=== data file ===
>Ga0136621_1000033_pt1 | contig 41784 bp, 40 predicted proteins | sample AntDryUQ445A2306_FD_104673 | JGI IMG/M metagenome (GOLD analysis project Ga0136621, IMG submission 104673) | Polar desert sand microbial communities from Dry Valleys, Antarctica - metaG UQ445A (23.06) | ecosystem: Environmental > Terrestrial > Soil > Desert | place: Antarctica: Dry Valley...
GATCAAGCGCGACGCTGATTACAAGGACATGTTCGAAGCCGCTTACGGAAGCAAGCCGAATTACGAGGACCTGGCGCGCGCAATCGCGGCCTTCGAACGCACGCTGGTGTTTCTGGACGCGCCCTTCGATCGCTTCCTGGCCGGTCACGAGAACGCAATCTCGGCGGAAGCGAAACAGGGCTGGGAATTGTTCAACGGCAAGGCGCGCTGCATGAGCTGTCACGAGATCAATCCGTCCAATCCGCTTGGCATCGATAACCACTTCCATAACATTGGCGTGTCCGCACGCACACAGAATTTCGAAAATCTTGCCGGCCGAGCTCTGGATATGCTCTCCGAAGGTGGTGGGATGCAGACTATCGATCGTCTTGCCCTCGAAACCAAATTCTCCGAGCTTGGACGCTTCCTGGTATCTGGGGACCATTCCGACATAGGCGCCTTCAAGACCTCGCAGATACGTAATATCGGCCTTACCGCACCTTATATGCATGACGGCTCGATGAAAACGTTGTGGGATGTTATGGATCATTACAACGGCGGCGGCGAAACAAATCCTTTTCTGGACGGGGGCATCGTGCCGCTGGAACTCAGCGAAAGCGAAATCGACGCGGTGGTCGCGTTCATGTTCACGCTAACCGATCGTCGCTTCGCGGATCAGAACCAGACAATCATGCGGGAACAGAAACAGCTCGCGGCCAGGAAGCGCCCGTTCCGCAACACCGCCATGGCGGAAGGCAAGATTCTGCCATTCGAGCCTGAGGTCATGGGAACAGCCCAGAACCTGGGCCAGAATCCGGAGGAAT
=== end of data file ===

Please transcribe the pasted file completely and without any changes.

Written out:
>Ga0136621_1000033_pt1 | contig 41784 bp, 40 predicted proteins | sample AntDryUQ445A2306_FD_104673 | JGI IMG/M metagenome (GOLD analysis project Ga0136621, IMG submission 104673) | Polar desert sand microbial communities from Dry Valleys, Antarctica - metaG UQ445A (23.06) | ecosystem: Environmental > Terrestrial > Soil > Desert | place: Antarctica: Dry Valley...
GATCAAGCGCGACGCTGATTACAAGGACATGTTCGAAGCCGCTTACGGAAGCAAGCCGAATTACGAGGACCTGGCGCGCGCAATCGCGGCCTTCGAACGCACGCTGGTGTTTCTGGACGCGCCCTTCGATCGCTTCCTGGCCGGTCACGAGAACGCAATCTCGGCGGAAGCGAAACAGGGCTGGGAATTGTTCAACGGCAAGGCGCGCTGCATGAGCTGTCACGAGATCAATCCGTCCAATCCGCTTGGCATCGATAACCACTTCCATAACATTGGCGTGTCCGCACGCACACAGAATTTCGAAAATCTTGCCGGCCGAGCTCTGGATATGCTCTCCGAAGGTGGTGGGATGCAGACTATCGATCGTCTTGCCCTCGAAACCAAATTCTCCGAGCTTGGACGCTTCCTGGTATCTGGGGACCATTCCGACATAGGCGCCTTCAAGACCTCGCAGATACGTAATATCGGCCTTACCGCACCTTATATGCATGACGGCTCGATGAAAACGTTGTGGGATGTTATGGATCATTACAACGGCGGCGGCGAAACAAATCCTTTTCTGGACGGGGGCATCGTGCCGCTGGAACTCAGCGAAAGCGAAATCGACGCGGTGGTCGCGTTCATGTTCACGCTAACCGATCGTCGCTTCGCGGATCAGAACCAGACAATCATGCGGGAACAGAAACAGCTCGCGGCCAGGAAGCGCCCGTTCCGCAACACCGCCATGGCGGAAGGCAAGATTCTGCCATTCGAGCCTGAGGTCATGGGAACAGCCCAGAACCTGGGCCAGAATCCGGAGGAAT